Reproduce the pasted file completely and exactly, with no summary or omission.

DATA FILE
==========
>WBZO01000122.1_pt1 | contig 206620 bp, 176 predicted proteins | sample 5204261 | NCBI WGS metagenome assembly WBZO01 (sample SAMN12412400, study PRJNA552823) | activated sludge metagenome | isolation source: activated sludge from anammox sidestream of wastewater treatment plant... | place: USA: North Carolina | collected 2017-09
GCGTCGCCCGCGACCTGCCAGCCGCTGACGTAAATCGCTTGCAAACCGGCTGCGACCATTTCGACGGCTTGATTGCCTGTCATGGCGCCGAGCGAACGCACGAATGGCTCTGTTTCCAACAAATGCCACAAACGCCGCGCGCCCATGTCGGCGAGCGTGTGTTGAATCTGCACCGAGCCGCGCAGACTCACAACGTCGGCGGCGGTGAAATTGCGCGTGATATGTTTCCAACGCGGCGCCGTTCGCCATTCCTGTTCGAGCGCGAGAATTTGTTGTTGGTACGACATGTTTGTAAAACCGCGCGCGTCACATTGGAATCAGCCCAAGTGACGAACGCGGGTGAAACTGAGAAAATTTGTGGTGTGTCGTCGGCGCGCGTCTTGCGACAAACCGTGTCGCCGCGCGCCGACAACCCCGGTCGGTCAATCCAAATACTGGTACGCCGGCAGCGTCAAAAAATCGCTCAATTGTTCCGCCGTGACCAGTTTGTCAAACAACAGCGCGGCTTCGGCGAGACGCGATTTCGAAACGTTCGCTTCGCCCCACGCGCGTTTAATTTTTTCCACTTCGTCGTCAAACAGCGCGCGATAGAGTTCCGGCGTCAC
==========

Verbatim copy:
>WBZO01000122.1_pt1 | contig 206620 bp, 176 predicted proteins | sample 5204261 | NCBI WGS metagenome assembly WBZO01 (sample SAMN12412400, study PRJNA552823) | activated sludge metagenome | isolation source: activated sludge from anammox sidestream of wastewater treatment plant... | place: USA: North Carolina | collected 2017-09
GCGTCGCCCGCGACCTGCCAGCCGCTGACGTAAATCGCTTGCAAACCGGCTGCGACCATTTCGACGGCTTGATTGCCTGTCATGGCGCCGAGCGAACGCACGAATGGCTCTGTTTCCAACAAATGCCACAAACGCCGCGCGCCCATGTCGGCGAGCGTGTGTTGAATCTGCACCGAGCCGCGCAGACTCACAACGTCGGCGGCGGTGAAATTGCGCGTGATATGTTTCCAACGCGGCGCCGTTCGCCATTCCTGTTCGAGCGCGAGAATTTGTTGTTGGTACGACATGTTTGTAAAACCGCGCGCGTCACATTGGAATCAGCCCAAGTGACGAACGCGGGTGAAACTGAGAAAATTTGTGGTGTGTCGTCGGCGCGCGTCTTGCGACAAACCGTGTCGCCGCGCGCCGACAACCCCGGTCGGTCAATCCAAATACTGGTACGCCGGCAGCGTCAAAAAATCGCTCAATTGTTCCGCCGTGACCAGTTTGTCAAACAACAGCGCGGCTTCGGCGAGACGCGATTTCGAAACGTTCGCTTCGCCCCACGCGCGTTTAATTTTTTCCACTTCGTCGTCAAACAGCGCGCGATAGAGTTCCGGCGTCAC